The Ice Ice Babies, known as the “Icies,” got their official start in November, 2011. It started with an informational meeting at a local library where 20 girls showed up interested in playing roller derby. Some were the daughters of QCRG players, others were friends of players, and a few had never heard of roller derby until they saw a flyer at the skating rink. The number of interested girls grew quickly and we have now capped our team at 35 skaters who range in age from 8 and 17. We have already had one graduate go on to join QCRG’s Queens Court. She is eligible to be drafted to an adult team this October.
At this point we have many more girls interested in joining the Icies than we have space for. These girls love the sport just like their adult counterparts and live to scrimmage. We do have an informational open skate coming up where each team member has been invited to bring a friend who might be interested in joining the team. We have about 5 open spots at the moment.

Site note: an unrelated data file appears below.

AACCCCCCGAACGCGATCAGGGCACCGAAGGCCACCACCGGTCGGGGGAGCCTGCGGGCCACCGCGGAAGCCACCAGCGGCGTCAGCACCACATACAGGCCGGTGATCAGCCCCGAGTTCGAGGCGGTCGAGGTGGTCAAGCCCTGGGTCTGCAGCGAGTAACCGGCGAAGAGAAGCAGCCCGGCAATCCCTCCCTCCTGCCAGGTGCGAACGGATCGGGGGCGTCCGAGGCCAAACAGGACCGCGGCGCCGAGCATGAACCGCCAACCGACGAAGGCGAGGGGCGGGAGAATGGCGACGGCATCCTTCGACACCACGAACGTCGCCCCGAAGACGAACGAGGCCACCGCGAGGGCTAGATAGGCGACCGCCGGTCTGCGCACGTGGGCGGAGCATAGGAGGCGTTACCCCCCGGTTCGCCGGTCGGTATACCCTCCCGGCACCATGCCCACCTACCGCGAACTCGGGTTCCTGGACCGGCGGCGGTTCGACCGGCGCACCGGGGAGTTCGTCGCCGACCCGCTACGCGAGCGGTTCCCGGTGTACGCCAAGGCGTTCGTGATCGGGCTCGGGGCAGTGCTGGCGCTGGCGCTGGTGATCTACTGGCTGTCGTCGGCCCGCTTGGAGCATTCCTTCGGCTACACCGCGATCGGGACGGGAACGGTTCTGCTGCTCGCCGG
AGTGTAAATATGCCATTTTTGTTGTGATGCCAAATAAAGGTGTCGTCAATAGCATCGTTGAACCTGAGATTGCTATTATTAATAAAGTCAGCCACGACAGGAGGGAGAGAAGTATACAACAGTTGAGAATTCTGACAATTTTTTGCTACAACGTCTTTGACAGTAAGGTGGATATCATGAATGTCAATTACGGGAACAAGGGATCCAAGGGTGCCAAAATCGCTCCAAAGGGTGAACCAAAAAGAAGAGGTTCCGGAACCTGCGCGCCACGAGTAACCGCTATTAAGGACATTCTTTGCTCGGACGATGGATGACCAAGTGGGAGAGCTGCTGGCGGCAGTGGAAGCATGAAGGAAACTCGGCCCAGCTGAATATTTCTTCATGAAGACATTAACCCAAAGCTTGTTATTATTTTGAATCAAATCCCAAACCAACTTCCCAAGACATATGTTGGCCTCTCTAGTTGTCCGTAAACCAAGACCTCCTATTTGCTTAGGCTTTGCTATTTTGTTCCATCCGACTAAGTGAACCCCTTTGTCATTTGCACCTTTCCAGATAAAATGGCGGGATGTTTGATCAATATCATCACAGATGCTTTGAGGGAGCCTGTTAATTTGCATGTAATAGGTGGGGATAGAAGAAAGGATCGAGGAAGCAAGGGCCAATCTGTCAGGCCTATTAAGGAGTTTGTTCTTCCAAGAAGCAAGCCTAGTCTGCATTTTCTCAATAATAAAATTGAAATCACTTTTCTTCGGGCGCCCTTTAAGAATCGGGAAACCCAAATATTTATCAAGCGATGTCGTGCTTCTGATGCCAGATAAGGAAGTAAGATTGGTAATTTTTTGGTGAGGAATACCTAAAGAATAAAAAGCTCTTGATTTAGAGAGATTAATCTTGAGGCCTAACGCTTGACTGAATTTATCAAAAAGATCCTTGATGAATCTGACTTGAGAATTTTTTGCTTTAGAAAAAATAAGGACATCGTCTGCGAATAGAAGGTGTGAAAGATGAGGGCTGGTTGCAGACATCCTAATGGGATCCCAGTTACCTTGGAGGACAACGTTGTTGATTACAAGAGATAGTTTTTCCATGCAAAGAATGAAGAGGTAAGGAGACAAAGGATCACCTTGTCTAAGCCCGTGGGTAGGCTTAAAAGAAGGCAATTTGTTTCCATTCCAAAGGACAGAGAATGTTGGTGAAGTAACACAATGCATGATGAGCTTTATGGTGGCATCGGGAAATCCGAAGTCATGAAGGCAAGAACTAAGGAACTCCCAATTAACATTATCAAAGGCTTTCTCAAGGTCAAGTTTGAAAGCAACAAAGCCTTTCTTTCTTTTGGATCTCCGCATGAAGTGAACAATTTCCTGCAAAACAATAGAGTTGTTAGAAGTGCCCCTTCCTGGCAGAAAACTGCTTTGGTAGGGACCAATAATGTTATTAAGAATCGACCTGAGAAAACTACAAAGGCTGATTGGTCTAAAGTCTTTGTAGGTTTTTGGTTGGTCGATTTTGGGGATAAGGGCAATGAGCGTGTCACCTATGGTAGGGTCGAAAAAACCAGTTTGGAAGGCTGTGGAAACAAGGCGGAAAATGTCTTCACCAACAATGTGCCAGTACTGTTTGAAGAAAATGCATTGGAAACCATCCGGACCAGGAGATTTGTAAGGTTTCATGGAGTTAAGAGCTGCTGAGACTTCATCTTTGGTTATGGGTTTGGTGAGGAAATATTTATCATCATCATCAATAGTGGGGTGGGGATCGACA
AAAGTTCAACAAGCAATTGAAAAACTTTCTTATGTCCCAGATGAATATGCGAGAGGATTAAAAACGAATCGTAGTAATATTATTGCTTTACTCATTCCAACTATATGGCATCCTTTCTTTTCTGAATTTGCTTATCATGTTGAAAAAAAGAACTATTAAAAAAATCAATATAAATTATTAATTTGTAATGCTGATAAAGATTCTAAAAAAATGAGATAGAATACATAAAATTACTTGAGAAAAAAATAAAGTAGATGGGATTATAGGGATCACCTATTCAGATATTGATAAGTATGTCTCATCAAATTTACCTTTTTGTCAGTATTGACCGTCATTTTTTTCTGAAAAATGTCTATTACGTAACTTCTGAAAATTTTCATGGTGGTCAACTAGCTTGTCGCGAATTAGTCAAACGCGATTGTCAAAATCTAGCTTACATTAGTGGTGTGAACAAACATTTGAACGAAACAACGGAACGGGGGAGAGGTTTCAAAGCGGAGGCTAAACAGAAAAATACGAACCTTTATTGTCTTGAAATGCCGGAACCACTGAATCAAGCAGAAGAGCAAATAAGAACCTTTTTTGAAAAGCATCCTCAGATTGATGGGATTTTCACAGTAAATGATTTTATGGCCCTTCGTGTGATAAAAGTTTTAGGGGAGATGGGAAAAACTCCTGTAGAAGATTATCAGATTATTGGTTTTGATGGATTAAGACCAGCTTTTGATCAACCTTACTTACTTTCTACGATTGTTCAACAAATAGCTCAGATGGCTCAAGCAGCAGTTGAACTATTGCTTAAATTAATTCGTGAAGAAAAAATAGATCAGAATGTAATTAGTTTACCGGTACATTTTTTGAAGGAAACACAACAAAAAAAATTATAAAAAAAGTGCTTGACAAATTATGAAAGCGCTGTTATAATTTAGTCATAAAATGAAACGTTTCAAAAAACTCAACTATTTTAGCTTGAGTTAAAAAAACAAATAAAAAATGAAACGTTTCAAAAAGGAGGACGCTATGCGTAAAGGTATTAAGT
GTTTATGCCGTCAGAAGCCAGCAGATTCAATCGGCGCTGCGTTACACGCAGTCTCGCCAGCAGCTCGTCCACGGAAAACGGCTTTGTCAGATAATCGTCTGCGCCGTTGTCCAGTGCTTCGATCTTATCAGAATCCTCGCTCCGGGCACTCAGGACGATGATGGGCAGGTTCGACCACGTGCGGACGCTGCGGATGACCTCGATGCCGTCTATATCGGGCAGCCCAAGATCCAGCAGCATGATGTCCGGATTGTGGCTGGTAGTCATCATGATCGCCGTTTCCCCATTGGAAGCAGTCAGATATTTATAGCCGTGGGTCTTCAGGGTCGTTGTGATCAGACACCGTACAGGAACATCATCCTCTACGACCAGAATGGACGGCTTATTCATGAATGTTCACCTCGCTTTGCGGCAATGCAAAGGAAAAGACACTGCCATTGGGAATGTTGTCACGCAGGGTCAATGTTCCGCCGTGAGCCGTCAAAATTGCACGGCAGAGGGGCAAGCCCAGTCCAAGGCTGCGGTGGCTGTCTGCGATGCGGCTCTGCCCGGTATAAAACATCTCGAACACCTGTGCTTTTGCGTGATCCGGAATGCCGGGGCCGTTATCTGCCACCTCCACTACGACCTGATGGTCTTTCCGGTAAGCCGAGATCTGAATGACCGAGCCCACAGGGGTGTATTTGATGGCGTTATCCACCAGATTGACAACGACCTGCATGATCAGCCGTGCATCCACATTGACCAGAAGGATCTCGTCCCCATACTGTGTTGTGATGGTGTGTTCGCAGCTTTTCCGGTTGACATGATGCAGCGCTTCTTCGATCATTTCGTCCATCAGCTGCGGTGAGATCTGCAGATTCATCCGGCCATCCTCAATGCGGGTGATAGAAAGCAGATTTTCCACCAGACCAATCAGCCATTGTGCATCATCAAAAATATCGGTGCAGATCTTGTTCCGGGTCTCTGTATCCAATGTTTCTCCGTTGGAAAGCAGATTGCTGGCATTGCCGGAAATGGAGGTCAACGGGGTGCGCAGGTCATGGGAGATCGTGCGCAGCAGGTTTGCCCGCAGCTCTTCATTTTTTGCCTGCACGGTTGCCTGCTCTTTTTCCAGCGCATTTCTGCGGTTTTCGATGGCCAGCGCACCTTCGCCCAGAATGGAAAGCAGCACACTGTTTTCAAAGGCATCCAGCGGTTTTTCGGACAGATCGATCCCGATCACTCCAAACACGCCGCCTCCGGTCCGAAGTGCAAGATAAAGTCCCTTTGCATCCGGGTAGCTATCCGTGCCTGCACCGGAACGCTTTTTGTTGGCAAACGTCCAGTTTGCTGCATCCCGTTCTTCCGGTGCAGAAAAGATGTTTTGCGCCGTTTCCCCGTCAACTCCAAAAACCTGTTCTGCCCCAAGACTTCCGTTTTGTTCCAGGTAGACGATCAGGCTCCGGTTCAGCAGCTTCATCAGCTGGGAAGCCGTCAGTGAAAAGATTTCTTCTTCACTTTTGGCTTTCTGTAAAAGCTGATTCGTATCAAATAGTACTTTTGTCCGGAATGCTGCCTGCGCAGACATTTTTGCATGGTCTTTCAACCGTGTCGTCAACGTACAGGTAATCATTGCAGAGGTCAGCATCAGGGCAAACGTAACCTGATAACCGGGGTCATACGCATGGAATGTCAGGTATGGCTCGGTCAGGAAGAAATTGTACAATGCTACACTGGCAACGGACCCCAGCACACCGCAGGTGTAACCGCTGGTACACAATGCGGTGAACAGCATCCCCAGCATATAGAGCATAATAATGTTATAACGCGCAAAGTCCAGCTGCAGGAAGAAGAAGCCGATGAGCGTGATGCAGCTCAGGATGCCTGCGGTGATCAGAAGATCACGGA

Technically, the junior derby is a separate league from QCRG, and the QCRG Board of Directors serves as an advisory board. The QCRG committees include planning for Icies events and bouts with their regular league planning. We are emotionally intertwined but have separate business functions.
The Queen City Roller Girls are a member of the WFTDA’s East region. What do you think are the benefits and challenges of being in the East region?
The East region has some formidable opponents. It’s an incredibly strong region, filled with talent and amazing opportunity. We have played teams who are ranked way above us, below us, and right around us, and we leave each game thrilled and challenged. We’ve learned a tremendous amount from playing against these teams as well as watching them play others. There is no resting in the East. We have to constantly work toward our goal of being one of the top teams in the region.
What next big bout are you most looking forward to and why?